Food Safety Focus (52nd Issue, November 2010) – Incident in Focus

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Food Safety Focus (52nd Issue, November 2010) – Incident in Focus

Clonorchis sinensis in Raw Freshwater Fish

Reported by Dr. Ken CHONG, Scientific Officer,
Risk Assessment Section, Centre for Food Safety

Local media reported in early September the high prevalence of Clonorchis sinensis infection in Shenzhen, notably associated with consumption of raw or undercooked freshwater fish. Clonorchis sinensis, also known as Chinese or oriental liver fluke, is a type of foodborne parasites that were discussed earlier in this journal. Here we go further to look at this fluke more closely.

Transmission and Human Infection

Transmission of the fluke relies on the presence of snails and fish in freshwater ponds. Eggs excreted from humans or other infected mammals, e.g. pigs, are ingested by snails and developed into the free-swimming form (i.e., cercariae). The cercariae in the pond will get into contact with the fish skin and changed into an encysted form called metacercariae. When humans eat the infected fish, the metacercariae will come out from the cyst while in the duodenum and migrate to the biliary duct in the liver. They will get mature in the biliary duct and start to form eggs that can pass with bile into faeces and continue the transmission cycle.

Light infections by the fluke cause mild or no symptoms, while large numbers can cause intense infection for long duration and result in loss of appetite, diarrhoea, and fever. The fluke can also cause obstruction of the bile duct and liver cirrhosis. In severe cases, the infection can result in chronic jaundice and eventually the higher occurrence of cholangiocarcinoma (cancer arising from bile duct cells). Clonorchis sinensis is recently classified as "carcinogenic to humans" (Group 1) .


Infection of Clonorchis sinensis is endemic in Mainland China , Taiwan , Korea and some other countries and areas in Southeast Asia . It is roughly estimated that Clonorchis sinensis contributes to more than 80% of local human cases of enteric parasites. People are infected by consuming raw or undercooked freshwater fish containing metacercariae. More than 100 species of freshwater fish, mainly carp, e.g. grass carp and big head carp, can be affected by the fluke. High prevalence rate, up to more than 80%, was reported in grass carp in certain endemic regions. Dishes with freshwater fish eaten raw, undercooked, salted, pickled, or smoked may contribute to endemicity. One can hardly distinguish the affected fish or identify the infective metacercariae as they are too small for naked eyes. On the other hand, some freshwater shrimps can serve as second intermediate hosts for this fluke, but there is lack of epidemiological evidence on their association with human infections.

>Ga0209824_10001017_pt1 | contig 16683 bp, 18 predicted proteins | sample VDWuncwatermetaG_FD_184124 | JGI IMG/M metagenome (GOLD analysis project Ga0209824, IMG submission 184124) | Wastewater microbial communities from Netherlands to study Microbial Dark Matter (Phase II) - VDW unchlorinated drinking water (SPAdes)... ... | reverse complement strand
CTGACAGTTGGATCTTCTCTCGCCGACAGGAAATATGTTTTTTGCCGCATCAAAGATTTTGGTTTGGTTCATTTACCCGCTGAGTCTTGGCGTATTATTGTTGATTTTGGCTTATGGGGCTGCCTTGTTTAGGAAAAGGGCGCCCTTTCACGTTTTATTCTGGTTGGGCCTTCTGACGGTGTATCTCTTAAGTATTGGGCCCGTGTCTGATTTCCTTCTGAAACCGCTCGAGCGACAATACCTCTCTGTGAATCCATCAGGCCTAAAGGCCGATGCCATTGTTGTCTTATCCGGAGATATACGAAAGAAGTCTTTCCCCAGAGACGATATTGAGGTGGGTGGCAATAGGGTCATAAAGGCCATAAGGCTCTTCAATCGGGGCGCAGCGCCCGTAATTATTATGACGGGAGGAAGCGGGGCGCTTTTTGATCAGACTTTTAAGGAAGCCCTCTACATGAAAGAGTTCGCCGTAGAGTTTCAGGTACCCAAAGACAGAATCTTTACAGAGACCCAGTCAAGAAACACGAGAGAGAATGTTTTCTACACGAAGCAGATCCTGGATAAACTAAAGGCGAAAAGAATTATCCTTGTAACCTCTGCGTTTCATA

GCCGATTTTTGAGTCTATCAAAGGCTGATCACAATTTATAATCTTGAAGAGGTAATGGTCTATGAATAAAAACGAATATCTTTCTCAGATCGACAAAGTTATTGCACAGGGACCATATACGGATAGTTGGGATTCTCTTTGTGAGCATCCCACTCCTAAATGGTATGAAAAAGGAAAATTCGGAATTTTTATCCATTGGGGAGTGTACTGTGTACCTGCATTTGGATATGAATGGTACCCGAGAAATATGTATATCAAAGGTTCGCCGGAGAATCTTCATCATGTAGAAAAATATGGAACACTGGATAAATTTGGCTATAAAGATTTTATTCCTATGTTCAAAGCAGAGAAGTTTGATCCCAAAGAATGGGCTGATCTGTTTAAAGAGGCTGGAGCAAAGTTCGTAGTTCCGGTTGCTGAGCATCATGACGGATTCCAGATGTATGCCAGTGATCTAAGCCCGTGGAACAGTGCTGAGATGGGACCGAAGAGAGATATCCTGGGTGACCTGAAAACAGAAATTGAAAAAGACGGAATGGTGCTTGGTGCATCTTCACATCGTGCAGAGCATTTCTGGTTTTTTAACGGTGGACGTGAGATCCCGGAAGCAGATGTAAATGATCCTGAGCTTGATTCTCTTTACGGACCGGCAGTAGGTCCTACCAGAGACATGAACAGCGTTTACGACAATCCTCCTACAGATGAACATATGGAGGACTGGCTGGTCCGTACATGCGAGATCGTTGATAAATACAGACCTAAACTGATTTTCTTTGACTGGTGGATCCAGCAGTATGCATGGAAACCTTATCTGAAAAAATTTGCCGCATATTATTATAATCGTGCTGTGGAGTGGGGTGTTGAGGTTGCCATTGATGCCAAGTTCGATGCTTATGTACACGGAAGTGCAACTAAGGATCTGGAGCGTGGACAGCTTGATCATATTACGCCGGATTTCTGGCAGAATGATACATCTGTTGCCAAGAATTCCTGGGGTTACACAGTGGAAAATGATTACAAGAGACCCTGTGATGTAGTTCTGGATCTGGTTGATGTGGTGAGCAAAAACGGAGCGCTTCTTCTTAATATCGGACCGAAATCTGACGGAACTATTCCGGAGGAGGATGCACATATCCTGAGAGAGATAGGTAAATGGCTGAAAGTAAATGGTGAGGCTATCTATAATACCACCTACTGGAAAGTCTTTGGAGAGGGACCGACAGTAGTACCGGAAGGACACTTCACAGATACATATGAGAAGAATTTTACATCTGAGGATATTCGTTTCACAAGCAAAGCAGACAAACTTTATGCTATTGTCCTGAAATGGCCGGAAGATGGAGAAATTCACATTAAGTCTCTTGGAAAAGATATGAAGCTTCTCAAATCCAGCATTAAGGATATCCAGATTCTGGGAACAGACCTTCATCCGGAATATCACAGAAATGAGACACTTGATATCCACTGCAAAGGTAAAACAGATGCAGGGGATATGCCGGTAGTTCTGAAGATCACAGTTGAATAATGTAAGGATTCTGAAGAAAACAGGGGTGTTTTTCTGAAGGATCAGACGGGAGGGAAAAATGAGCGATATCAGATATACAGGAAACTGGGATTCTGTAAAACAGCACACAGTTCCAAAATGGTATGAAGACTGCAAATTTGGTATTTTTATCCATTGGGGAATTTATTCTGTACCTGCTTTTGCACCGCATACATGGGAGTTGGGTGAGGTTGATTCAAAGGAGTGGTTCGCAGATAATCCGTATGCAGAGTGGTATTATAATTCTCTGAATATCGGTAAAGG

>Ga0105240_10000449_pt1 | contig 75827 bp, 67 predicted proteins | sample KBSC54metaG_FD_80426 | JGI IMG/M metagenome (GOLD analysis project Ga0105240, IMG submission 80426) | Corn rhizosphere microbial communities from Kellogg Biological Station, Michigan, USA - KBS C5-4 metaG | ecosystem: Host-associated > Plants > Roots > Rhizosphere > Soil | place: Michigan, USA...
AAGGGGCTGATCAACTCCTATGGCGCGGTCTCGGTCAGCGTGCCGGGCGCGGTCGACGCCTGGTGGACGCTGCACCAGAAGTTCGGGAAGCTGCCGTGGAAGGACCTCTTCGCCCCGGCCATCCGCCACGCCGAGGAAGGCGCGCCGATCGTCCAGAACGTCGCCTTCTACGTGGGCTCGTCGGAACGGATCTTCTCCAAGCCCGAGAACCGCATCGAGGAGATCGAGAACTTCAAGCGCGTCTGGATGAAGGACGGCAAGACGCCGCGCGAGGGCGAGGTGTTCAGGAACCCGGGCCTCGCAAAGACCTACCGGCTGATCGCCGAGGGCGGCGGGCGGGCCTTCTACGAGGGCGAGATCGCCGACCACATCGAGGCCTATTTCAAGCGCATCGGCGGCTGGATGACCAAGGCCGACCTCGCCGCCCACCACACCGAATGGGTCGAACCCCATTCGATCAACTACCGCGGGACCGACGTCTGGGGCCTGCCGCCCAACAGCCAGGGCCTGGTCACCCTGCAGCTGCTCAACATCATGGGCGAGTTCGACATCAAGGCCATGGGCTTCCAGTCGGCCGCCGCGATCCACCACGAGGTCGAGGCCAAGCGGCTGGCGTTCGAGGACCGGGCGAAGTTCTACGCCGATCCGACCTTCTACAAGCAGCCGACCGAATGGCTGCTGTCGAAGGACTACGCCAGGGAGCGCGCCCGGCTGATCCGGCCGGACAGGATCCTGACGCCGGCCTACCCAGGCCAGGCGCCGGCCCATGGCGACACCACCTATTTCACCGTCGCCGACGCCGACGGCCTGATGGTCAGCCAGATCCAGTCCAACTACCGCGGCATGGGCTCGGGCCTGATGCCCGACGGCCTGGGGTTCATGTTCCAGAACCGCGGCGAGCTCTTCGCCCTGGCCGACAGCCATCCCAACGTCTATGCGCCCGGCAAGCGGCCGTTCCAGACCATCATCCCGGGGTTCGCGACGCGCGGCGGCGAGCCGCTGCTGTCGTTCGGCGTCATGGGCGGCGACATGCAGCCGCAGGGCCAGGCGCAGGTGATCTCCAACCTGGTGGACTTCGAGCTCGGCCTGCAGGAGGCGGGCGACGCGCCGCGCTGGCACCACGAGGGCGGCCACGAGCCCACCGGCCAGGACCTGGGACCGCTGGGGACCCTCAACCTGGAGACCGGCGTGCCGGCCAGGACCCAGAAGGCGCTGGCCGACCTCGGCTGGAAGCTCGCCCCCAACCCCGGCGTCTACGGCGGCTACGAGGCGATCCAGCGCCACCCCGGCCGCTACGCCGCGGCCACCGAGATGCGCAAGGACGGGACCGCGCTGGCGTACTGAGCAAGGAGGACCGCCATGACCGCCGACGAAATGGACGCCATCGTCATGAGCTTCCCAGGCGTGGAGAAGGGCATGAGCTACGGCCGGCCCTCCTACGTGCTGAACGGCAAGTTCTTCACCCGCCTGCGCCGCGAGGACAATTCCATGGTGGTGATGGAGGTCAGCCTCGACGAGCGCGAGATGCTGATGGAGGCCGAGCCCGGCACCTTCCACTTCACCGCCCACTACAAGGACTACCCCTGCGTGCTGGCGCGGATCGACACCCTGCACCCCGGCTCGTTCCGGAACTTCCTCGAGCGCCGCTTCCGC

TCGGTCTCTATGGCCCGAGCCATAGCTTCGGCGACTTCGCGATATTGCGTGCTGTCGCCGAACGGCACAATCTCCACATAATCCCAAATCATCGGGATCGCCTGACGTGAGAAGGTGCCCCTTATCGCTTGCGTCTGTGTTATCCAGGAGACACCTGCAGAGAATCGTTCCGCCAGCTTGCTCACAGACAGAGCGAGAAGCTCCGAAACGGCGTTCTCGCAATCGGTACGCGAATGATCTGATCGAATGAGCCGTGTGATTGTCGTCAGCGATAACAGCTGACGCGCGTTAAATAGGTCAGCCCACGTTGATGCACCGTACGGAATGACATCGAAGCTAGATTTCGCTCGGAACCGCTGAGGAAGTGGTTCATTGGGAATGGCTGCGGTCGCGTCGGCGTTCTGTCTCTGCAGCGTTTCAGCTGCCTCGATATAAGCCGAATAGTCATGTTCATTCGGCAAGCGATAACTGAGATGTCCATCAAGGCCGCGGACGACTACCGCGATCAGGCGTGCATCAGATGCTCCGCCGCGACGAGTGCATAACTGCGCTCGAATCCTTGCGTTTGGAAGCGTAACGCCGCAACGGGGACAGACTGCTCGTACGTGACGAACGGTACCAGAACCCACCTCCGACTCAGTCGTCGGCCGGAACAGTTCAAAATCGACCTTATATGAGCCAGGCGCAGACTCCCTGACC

Apart from humans, cats, dogs, pigs and several other fish eating mammals are also susceptible to the infection. Dead freshwater fish may be used to feed animals in some regions and the metacercariae present can then be transmitted to these animals. Faeces from humans or animalscan help to disperse the eggs in the environment and water bodies, e.g. when the faeces are used as fertiliser or when toilets are built over fishponds in some rural aquaculture areas.


Do not eat raw or undercooked freshwater fish. The ancient practice of eating Chinese Yu Sang (i.e. freshwater fish intended for raw consumption) has been prohibited for sale in Hong Kong for more than 30 years. One should also avoid such dish while travelling. Wine, vinegar, wasabi, mustard and spices cannot destroy parasites including the fluke. In particular, freshwater fish may be undercooked in some cases, such as during hotpot and congee cooking, or when the fish slices are too thick.

Freshwater fish, such as grass carp (above) and big head carp (below), should be cooked thoroughly before consumption.
Freshwater fish, such as grass carp (above) and big head carp (below), should be cooked thoroughly before consumption.

Key Points to Note:

  1. Liver fluke, Clonorchis sinensis , is a known hazard associated with freshwater fish.
  2. Clonorchis sinensis can cause obstruction, inflammation and cancer of the biliary ducts in the liver.
  3. Eating raw or undercooked freshwater fish, especially carp, is the main cause of infection.

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